Cassville athletes get longer summer break under new rules

Wednesday, August 5, 2015
Cassville football coach Lance Parnell talks to his team during a timeout of a game last season. Parnell and his Wildcats will have five fewer contact days in the summer after a new rule was passed by the member schools of the Missouri State High School Activities Association. Kyle Troutman

Athletes will only be allowed 20 summer contact days

The Missouri State High School Activities Association (MSHSAA) and its member schools voted to make 11 changes to its constitution and bylaws, which were passed in May at the annual MSHSAA election.

"There were a few things on the ballot that were more editorial changes to the bylaws," said Jason West, MSHSAA media director. "One was with the constitution, outlining the requirements for membership and putting in a few more requirements, meeting with office staff for compliance purposes, things like that, instead of just saying, 'We want to be a member. Here are our registration fees.'"

Changes to the constitution included establishing an application process, a timeline and a training requirement for schools seeking MSHSAA membership.

MSHSAA requires two-thirds of a majority vote for changes to the constitution, and each of the three proposals received at least 390 votes.

Of the eight changes to the bylaws, a proposal to reduce the number of contact days in the summer allowed per sport, per gender from 25 to 20 was approved.

The amendment proved the most divisive, receiving 281 votes in favor and 213 against. It will become effective next summer.

A proposal passed to allow a student-athlete to attend one camp, clinic or group lesson during the sport season, under certain conditions, without being accompanied by an approved school coach.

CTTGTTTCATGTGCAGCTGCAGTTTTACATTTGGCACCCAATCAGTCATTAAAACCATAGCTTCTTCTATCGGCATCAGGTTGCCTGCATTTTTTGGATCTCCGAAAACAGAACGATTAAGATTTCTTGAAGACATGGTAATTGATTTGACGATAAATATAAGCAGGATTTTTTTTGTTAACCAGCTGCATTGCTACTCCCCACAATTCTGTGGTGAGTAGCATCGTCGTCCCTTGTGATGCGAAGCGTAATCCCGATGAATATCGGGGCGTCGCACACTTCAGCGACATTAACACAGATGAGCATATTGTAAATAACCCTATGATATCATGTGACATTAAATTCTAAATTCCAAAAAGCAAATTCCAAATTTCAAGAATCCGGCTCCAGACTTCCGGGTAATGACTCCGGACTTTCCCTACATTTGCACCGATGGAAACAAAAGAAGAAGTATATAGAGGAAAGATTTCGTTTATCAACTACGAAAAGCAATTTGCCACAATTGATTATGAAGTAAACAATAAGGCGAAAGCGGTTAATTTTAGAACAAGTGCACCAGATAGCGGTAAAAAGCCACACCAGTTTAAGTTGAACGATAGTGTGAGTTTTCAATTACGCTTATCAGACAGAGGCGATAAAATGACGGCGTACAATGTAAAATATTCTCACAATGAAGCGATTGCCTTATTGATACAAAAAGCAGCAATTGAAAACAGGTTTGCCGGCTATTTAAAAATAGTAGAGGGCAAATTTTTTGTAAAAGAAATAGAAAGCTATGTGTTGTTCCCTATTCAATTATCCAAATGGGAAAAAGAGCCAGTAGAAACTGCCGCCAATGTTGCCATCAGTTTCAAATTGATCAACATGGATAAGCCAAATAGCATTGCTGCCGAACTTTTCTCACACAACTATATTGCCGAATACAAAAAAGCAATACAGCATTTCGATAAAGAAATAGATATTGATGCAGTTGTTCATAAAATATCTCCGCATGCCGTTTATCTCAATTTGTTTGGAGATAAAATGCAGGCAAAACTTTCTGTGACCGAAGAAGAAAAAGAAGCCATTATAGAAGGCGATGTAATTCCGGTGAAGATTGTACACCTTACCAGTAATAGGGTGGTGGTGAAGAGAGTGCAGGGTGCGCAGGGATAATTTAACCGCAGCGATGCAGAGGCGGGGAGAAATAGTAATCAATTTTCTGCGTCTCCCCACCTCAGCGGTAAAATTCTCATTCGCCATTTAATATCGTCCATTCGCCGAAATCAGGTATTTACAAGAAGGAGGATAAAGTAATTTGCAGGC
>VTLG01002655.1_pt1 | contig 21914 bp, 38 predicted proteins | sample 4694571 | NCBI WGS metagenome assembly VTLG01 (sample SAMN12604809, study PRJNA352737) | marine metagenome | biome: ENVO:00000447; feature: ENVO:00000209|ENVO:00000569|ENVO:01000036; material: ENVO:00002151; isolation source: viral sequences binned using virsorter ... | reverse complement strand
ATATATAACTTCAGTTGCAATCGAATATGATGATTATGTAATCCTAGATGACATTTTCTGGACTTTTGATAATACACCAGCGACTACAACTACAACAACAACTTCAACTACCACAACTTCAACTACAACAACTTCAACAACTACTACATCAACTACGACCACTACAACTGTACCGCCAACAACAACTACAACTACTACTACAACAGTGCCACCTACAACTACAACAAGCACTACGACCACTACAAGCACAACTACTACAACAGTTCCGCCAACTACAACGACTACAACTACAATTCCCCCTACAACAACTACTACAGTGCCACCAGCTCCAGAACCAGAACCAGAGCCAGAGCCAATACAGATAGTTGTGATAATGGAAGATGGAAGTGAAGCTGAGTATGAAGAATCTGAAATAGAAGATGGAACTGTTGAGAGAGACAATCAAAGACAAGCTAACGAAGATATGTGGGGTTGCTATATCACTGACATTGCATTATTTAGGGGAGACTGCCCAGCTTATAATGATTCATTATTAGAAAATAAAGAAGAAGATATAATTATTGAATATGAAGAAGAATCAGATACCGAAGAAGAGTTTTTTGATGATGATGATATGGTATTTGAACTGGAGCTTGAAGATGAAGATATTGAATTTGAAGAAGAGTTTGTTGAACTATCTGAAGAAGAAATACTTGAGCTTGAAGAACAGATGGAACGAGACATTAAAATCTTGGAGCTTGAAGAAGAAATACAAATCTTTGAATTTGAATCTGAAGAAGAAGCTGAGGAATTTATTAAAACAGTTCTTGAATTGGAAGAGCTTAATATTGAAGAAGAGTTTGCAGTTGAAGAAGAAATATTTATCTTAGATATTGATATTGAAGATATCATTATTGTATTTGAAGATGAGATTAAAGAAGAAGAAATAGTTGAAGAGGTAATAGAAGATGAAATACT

"In the past, any time a student-athlete wanted to attend a camp, they had to be accompanied by a coach or other school personnel," West said. "This kind of loosens that back a little bit and allows a kid to attend one camp or clinic or group lesson during that sport season under certain conditions, having permission from the school."

The appeal of an ejection received clarification in a proposal to add language requiring any appeal to take place at the site of the contest at the time of occurrence. The decision made at the site would be final. The proposal passed by 150 votes.

The change removes postgame appeals of ejections to MSHSAA.

"If a player gets ejected during a football game on a Friday night, the first thing Monday morning people are calling the office saying, 'We want to appeal this. You need to look at the video,' and there is no appeal," West said. "This is cleaning up that language and making sure that everyone knows if you don't like the ejection, then you need to appeal to the game officials that night and state your case to have them consider it at the game.

"You can't wait until the next day to call our office or to call an official up and have them change it when he calls our office because once you leave the field, the decision is final."

Several proposals regarding scheduling options also passed, including a proposal to allow an option of 20 games and one tournament for girls softball at the high school level.

For a complete list of this year's proposals, people may visit

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